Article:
Pollinating local flora: worker bees at work (Image: Talya Jacobson)

All abuzz over what to do about bees

If you’ve been out to your local park lately, you’ve probably noticed clusters of flowers basking in the sunlight. Why does all the flora flourish so beautifully? Because of bees, of course.

Bees are an integral part of our world, and their disappearance has been causing a stir globally.

The #SaveTheBees social media movement has highlighted the numerous threats faced by the humble bee, including diseases and pests, habitat destruction, the use of agricultural chemicals including pesticides, and a decline in commercial beekeeping.

Yet when local council workers exterminated a hive in the bottom of a large tree in a park in Sydney’s inner west recently, little fuss was made about it.

Council worker preparing to euthanase hive of bees. (Photo: Talya Jacobson)

As one of the Inner West Council workers explained: “There are people complaining that bees are swarming their backyards. If someone got stung, they could sue the council.

“Because the hive is on the ground and swarming the park, it’s dangerous. If it was high above the ground, it would still have been an issue if the hive grew.”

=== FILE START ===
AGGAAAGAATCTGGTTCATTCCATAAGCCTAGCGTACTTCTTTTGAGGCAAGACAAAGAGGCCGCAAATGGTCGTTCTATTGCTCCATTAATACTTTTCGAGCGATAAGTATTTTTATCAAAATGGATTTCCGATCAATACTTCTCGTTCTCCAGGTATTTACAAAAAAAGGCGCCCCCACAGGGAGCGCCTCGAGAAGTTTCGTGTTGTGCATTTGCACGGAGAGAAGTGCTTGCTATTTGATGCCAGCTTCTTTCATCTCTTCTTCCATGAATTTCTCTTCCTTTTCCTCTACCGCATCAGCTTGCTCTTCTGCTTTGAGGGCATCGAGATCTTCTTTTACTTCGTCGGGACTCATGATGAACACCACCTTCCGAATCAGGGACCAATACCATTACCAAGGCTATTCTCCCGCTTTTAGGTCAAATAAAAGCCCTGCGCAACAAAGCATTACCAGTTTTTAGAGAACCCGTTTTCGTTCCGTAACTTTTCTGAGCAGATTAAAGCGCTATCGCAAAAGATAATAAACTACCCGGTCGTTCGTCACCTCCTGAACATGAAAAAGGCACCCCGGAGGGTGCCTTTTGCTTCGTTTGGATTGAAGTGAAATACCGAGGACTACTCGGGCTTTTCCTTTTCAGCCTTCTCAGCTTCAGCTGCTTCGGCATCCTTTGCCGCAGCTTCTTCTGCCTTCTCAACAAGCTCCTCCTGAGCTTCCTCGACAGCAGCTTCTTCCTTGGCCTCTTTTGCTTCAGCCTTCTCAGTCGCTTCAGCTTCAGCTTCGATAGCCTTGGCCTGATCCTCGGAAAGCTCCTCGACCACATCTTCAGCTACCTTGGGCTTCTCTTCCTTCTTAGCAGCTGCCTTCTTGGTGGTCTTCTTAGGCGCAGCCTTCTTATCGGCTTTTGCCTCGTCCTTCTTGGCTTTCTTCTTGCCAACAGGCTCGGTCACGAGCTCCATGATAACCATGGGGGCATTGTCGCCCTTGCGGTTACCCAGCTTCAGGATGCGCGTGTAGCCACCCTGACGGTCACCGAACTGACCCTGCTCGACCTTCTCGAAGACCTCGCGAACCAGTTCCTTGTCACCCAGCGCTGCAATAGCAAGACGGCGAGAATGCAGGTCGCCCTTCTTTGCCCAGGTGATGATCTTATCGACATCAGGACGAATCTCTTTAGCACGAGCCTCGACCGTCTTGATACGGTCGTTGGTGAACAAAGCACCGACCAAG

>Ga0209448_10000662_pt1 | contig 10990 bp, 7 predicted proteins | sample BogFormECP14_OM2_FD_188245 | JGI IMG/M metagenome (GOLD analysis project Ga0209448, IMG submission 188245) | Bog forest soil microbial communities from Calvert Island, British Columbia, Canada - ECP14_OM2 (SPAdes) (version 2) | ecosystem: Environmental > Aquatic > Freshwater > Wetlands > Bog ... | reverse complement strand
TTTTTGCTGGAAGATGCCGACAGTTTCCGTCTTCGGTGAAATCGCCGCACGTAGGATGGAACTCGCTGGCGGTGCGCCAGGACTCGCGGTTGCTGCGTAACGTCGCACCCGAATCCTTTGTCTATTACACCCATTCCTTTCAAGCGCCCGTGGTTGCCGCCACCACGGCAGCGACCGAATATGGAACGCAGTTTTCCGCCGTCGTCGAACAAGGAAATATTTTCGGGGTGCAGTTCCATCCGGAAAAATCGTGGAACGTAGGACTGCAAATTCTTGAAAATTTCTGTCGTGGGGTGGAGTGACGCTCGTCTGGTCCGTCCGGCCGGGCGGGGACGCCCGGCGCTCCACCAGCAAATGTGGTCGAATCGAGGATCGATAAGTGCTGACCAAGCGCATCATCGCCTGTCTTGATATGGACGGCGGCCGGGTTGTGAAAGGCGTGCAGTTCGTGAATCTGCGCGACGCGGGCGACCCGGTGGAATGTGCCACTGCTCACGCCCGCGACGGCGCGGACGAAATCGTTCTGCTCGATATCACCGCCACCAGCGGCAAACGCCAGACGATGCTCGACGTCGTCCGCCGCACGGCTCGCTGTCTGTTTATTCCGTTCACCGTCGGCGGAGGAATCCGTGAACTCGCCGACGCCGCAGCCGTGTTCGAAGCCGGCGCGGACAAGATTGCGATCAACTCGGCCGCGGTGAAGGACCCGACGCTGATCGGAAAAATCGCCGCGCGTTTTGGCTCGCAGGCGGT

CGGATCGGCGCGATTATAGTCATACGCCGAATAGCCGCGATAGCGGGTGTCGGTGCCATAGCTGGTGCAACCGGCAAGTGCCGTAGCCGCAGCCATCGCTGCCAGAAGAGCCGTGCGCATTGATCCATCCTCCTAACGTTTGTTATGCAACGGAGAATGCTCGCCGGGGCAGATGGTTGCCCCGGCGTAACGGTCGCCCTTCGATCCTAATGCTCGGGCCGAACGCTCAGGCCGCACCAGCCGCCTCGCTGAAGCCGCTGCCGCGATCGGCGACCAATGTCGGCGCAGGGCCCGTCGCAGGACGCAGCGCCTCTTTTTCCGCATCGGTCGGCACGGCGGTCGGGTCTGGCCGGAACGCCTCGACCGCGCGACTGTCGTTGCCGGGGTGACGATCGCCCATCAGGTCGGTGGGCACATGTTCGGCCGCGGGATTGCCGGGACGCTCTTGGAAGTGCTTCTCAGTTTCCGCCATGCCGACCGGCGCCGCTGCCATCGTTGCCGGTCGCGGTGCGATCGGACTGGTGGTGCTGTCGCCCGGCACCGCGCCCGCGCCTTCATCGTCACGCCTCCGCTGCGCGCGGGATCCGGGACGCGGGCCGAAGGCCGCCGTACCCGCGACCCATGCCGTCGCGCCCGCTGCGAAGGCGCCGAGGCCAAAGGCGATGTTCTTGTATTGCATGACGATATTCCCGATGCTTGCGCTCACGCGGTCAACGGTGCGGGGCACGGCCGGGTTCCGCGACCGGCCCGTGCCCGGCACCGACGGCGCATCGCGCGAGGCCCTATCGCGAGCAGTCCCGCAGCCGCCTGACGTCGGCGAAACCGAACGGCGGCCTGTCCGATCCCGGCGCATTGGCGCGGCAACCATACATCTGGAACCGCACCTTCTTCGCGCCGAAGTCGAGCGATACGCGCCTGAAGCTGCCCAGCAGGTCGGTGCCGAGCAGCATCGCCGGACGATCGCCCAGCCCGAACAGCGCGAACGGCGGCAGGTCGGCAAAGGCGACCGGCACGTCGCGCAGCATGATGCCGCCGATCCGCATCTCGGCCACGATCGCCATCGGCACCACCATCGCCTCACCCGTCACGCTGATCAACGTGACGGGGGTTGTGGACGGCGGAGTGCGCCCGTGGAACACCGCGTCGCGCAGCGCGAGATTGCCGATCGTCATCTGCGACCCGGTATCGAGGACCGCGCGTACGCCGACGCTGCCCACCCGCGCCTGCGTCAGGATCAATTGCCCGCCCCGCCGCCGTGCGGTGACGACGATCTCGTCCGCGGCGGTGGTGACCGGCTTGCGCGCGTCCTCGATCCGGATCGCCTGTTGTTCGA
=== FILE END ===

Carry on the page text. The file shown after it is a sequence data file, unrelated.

A council spokesperson said the bees were considered a risk to public safety, because of their proximity to a public pathway.

She explained: “While the first option is always bee translocation to a safer, natural environment, the advice [from local beekeepers] was that trapping and relocating these bees would not be successful.”

The global decline of bees became a talking point in 2018 when an apparent Facebook post by Sir David Attenborough went viral. Although the post turned out to be fake, it started a worldwide conversation on the importance of bee conservation.

A dying bee in the Inner West park. (Image: Talya Jacobson)

Back in the Inner West, it’s not all bad news for bees. The council hosts 12 hives, and its Ecology and Urban Forest team regularly plants bee-friendly plants and trees to support local biodiversity.

And, days after that one hive was exterminated, bees were seen returning to pollinate flowers in the park. 

“It’s great they’ve come back,” said one local resident, Alexander Robinson.

“I was afraid we’d lose our colourful, nature-filled park, but now they [bees] are continuing to pollinate our flowers.”